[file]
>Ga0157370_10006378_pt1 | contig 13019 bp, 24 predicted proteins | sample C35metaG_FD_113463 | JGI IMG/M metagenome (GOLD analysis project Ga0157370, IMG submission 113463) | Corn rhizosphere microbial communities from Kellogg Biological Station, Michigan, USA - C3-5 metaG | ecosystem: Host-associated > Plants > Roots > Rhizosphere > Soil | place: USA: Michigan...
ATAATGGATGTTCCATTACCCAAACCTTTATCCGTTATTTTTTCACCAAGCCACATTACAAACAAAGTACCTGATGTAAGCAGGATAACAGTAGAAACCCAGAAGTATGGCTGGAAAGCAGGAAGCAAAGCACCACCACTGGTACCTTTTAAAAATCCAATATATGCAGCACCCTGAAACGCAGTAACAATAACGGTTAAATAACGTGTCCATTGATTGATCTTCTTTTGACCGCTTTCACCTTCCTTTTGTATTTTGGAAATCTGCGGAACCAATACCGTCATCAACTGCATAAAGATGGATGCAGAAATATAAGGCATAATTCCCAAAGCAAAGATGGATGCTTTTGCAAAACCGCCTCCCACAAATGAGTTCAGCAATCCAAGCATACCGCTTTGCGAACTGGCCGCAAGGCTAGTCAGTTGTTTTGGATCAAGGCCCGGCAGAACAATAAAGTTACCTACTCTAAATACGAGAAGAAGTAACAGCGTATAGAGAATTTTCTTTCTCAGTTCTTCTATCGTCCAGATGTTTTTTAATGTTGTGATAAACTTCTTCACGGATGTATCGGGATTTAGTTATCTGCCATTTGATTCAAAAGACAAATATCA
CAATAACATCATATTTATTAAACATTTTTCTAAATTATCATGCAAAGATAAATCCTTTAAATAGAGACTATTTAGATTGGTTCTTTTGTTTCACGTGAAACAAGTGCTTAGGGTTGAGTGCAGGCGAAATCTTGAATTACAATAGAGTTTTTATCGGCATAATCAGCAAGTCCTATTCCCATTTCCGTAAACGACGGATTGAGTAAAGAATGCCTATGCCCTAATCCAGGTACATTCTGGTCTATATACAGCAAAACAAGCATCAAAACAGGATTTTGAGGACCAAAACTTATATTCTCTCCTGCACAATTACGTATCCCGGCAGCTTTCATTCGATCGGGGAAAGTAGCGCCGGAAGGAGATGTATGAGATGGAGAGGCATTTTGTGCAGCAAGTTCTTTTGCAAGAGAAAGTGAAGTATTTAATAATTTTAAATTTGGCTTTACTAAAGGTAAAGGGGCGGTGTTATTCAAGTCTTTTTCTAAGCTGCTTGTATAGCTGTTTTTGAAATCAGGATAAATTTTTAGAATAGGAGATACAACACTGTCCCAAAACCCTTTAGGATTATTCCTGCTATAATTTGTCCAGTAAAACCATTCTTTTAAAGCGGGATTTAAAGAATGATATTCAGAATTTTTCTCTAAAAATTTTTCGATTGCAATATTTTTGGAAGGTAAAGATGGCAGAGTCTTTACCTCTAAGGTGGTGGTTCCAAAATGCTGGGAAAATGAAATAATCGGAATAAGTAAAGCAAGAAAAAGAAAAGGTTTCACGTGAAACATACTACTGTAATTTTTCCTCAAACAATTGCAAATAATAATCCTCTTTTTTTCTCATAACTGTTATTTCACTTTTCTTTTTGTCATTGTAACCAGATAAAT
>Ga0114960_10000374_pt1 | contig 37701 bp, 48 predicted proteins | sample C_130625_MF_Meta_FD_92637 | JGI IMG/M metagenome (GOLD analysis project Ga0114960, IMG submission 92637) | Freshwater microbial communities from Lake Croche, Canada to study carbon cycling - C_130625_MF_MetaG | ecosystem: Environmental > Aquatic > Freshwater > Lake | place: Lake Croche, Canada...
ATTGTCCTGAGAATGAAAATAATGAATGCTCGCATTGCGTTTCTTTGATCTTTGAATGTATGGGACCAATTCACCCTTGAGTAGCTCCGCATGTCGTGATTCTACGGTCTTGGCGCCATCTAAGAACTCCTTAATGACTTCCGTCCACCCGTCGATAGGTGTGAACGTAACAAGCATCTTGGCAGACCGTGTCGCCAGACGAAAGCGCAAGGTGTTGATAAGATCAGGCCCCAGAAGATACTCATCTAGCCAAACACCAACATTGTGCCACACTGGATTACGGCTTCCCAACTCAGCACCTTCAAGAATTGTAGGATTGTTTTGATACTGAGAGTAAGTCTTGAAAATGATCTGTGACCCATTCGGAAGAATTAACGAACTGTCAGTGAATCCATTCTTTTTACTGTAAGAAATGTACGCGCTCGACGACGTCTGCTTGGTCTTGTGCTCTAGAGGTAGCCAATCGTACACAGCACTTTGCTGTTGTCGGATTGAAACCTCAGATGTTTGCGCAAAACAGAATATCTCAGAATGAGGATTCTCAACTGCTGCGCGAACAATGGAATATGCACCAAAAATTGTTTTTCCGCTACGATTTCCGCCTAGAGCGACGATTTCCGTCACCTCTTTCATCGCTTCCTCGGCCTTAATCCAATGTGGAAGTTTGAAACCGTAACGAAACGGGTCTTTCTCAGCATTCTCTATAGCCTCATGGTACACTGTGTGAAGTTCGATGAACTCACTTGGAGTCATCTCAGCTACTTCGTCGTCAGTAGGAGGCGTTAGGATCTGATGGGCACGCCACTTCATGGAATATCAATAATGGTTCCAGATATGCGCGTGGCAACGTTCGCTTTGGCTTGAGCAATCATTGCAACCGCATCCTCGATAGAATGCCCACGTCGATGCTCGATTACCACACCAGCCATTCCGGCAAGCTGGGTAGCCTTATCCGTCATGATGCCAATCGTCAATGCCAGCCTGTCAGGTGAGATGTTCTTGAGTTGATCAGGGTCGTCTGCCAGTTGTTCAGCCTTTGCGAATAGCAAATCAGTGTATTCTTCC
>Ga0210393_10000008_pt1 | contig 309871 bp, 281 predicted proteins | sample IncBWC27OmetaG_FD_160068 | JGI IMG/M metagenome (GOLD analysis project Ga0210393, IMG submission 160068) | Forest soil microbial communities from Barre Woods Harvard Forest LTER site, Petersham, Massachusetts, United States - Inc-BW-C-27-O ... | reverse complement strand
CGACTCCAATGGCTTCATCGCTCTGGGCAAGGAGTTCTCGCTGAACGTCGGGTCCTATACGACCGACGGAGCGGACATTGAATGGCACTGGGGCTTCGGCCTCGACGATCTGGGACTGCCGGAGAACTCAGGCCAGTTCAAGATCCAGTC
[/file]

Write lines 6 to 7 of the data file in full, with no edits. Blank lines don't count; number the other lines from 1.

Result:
>Ga0210393_10000008_pt1 | contig 309871 bp, 281 predicted proteins | sample IncBWC27OmetaG_FD_160068 | JGI IMG/M metagenome (GOLD analysis project Ga0210393, IMG submission 160068) | Forest soil microbial communities from Barre Woods Harvard Forest LTER site, Petersham, Massachusetts, United States - Inc-BW-C-27-O ... | reverse complement strand
CGACTCCAATGGCTTCATCGCTCTGGGCAAGGAGTTCTCGCTGAACGTCGGGTCCTATACGACCGACGGAGCGGACATTGAATGGCACTGGGGCTTCGGCCTCGACGATCTGGGACTGCCGGAGAACTCAGGCCAGTTCAAGATCCAGTC